So, we keep bees… something I have yet to talk about here. Truthfully, we haven’t been the most successful beekepers. Honestly, don’t ask me for beekeeping advice. We read all of the books, watched all of the videos… we got bubkes. (Side Note: My toddler is now jumping up and down screaming “BUBKES!” at the top of her lungs and laughing hysterically.)
We’ve had 3 hives in 2 states in the last 5 years. Fun, right? We’ve experienced colony collapse, we once had an entire hive up and disappear literally overnight, and over a year ago, we thought we lost our 3rd hive to a particularly cold winter (at least in my part of the world… many others would find that description hysterical). After – we thought – losing our last hive to cold weather, we kind of gave up. Frustrated, we decided it just wasn’t our calling right now. We thought maybe we’d give it another go in the future. So imagine our surprise when a few months ago we realized there were bees in that there hive. (Say that last part in your best ‘Deliverance‘ voice.) Imagine our even greater surprise when we realized this past weekend that, despite more than a year of neglect, there weren’t just some bees… that hive was overflowing, and was building comb outside of the hive. Comb that was full of honey! I totally did a Mom Dance in my front yard.
We decided we needed to take a closer look.
We got the smoker ready, grabbed the hive tool, and headed over. I’ve never seen that many bees in a hive. I don’t know how that many bees fit in a hive. So. Many. Bees. Comb everywhere. Honey everywhere. I might have happy squealed. Then I grabbed the queen excluder and 2 honey supers. Hey, I felt optimistic.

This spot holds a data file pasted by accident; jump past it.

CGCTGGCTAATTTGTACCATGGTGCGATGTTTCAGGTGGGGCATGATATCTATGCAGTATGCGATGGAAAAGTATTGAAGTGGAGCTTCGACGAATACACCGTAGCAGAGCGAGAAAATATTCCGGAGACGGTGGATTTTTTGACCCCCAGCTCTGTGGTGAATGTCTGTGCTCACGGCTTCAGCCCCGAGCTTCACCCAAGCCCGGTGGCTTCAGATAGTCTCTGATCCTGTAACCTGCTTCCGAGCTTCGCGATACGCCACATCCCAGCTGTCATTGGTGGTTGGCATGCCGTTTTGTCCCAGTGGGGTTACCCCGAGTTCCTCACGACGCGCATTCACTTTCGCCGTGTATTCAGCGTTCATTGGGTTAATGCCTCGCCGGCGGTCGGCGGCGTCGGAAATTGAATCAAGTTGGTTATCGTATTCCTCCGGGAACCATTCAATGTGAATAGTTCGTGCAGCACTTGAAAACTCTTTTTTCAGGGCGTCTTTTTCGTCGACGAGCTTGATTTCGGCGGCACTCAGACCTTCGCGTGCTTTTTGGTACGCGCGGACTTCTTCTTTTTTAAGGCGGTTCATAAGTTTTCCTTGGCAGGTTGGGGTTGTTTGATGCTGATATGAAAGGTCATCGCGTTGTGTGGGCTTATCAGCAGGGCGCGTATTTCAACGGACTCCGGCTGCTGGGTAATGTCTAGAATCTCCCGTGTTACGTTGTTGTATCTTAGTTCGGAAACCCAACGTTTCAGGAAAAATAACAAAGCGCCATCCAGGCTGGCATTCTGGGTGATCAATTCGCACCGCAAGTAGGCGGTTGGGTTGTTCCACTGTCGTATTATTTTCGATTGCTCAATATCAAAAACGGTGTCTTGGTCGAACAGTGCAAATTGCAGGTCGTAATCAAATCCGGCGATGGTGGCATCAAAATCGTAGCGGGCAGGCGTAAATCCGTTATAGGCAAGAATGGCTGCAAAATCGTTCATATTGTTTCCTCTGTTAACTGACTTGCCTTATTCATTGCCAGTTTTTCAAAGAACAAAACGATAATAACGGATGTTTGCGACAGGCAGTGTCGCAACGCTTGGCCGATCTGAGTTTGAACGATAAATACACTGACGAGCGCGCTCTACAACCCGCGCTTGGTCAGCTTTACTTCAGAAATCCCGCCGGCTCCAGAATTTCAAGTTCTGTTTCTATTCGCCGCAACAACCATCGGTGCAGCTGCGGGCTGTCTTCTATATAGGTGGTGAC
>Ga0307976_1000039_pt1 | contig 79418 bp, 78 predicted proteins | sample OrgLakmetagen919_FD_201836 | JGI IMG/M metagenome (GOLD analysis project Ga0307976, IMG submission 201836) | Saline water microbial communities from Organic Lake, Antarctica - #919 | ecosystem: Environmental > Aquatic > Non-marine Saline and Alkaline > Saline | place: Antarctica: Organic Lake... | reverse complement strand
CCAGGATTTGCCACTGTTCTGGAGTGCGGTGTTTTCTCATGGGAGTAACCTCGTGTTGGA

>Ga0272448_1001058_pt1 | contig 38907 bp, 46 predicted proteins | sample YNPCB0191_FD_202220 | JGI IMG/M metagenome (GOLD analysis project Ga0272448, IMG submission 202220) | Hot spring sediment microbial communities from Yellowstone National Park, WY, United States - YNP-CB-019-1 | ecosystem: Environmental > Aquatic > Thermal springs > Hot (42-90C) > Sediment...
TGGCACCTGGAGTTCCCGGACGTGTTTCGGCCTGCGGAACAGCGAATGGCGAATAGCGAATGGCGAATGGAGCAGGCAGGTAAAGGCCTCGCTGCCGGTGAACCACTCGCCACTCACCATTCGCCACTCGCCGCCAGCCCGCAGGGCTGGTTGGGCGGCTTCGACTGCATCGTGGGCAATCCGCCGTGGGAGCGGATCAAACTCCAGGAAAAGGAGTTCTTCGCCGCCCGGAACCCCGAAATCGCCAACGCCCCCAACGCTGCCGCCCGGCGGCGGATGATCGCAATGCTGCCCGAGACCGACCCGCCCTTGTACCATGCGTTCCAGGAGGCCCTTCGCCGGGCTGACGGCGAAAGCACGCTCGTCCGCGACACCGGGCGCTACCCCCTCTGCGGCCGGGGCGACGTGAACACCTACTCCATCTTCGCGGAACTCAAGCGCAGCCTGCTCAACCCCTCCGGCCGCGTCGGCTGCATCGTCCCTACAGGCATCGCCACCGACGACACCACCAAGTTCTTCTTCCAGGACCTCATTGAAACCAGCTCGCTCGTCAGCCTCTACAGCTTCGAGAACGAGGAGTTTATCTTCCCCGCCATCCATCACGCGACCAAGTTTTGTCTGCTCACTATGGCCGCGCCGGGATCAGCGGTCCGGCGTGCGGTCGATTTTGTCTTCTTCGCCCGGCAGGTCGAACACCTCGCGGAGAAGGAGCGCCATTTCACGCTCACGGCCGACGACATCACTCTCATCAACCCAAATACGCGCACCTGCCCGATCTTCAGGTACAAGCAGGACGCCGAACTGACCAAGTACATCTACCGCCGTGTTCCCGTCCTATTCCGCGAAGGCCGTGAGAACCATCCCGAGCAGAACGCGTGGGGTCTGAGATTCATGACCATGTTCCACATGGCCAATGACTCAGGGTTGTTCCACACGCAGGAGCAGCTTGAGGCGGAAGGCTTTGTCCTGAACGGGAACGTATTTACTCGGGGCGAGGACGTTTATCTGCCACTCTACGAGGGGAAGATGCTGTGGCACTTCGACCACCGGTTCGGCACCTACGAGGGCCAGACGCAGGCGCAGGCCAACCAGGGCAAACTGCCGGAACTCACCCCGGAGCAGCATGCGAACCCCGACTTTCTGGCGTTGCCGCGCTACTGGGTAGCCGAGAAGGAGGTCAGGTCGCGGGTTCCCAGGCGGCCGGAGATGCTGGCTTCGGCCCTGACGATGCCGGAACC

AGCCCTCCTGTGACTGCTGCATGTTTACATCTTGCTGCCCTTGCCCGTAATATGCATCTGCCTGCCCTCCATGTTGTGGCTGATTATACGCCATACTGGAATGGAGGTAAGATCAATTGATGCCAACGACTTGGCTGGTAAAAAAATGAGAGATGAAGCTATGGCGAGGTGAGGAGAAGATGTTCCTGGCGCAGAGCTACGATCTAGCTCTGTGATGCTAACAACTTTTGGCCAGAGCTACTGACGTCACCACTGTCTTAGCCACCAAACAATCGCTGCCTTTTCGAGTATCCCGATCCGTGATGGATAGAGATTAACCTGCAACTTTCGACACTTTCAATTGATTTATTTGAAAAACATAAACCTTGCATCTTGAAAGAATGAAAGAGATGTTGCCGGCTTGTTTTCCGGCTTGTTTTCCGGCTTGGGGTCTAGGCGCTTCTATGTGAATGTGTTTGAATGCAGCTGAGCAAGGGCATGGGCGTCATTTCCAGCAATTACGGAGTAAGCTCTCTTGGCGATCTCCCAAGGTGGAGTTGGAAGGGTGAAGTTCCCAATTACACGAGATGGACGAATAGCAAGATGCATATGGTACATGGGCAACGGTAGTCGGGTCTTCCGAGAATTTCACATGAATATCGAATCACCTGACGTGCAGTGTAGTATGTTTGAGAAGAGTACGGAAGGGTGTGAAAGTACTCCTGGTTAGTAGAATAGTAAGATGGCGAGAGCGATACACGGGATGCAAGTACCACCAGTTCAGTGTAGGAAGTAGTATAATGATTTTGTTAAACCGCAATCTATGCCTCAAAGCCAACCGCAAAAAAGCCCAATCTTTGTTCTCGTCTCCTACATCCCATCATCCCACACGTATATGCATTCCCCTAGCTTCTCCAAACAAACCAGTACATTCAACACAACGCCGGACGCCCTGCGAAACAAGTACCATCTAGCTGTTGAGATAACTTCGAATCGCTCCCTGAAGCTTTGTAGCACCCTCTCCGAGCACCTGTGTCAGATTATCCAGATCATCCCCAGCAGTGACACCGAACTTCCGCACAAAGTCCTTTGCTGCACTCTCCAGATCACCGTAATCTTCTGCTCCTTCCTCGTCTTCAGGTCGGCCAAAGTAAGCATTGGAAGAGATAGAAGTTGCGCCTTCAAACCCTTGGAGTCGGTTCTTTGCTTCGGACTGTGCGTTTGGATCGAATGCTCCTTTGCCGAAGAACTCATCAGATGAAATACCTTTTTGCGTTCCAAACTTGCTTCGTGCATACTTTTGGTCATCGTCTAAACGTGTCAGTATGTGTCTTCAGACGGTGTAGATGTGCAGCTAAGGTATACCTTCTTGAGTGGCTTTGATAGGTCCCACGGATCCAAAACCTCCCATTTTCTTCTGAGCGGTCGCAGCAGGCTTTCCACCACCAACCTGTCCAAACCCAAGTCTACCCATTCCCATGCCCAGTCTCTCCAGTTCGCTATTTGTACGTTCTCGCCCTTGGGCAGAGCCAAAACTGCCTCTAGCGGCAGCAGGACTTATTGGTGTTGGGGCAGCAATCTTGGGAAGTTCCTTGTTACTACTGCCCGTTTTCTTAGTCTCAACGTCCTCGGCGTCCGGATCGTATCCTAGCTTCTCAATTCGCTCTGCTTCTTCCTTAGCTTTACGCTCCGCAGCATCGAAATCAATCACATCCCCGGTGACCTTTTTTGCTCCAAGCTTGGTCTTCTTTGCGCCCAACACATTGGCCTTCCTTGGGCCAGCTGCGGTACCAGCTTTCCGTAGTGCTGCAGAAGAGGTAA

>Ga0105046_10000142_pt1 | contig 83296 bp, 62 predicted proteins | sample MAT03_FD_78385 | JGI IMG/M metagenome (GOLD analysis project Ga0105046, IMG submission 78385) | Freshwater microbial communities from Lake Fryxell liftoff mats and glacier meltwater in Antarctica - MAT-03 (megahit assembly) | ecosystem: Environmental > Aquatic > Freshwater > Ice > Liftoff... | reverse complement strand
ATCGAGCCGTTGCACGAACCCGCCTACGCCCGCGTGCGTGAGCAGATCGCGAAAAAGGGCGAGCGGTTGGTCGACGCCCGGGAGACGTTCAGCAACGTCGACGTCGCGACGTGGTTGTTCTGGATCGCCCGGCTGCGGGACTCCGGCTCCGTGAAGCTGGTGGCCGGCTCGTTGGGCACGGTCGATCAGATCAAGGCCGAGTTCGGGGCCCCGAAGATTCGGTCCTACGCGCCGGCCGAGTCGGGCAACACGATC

If you aren’t familiar with a honey bee set-up, here’s the basics. You have a bottom board – kind of the floor of the hive – on top of which you have deep square box frames with no to or bottom which hold deep frames on which the bees draw out comb. This is the main part of the hive. They use these deep hive bodies both for brood (baby bees) and for honey and pollen (food). During most of the year, this is it. You add an inner cover and an outer cover on top, and call it good.
During the late spring and summer and sometimes into early fall, you theoretically add a queen excluder and honey supers. To do this, you remove both of the covers on top of the hive, and first add the queen excluder. This is basically a screen which prevents the queen from being able to access the frames of the honey supers. This means she can’t lay eggs in those frames, so that you don’t have baby bees in your honey. On top of the excluder, you add the honey supers. These are shallow square box frames which hold shallow frames. The worker bees use these for honey. Bees are incredibly methodical and logical, so they won’t touch these frames until they’ve filled the frames below in the deep hive bodies. Thus, these frames are their ‘extra’ honey… their stockpile. They’re like nature’s little doomsday survivalists. This is the only honey you take. You do not take the honey from the hive body, because you love those little bees, and you want to try to help them stay alive.
So, we have 2 supers on. How long it will take to fill them depends on way to many factors for me to want to try to estimate it, but we’ll check them every week or two, and then we’ll harvest when they’re full. If we’re lucky, we could potentially get multiple harvests this year. *squee!*
I’ll keep y’all updated… and next time I’ll take pictures.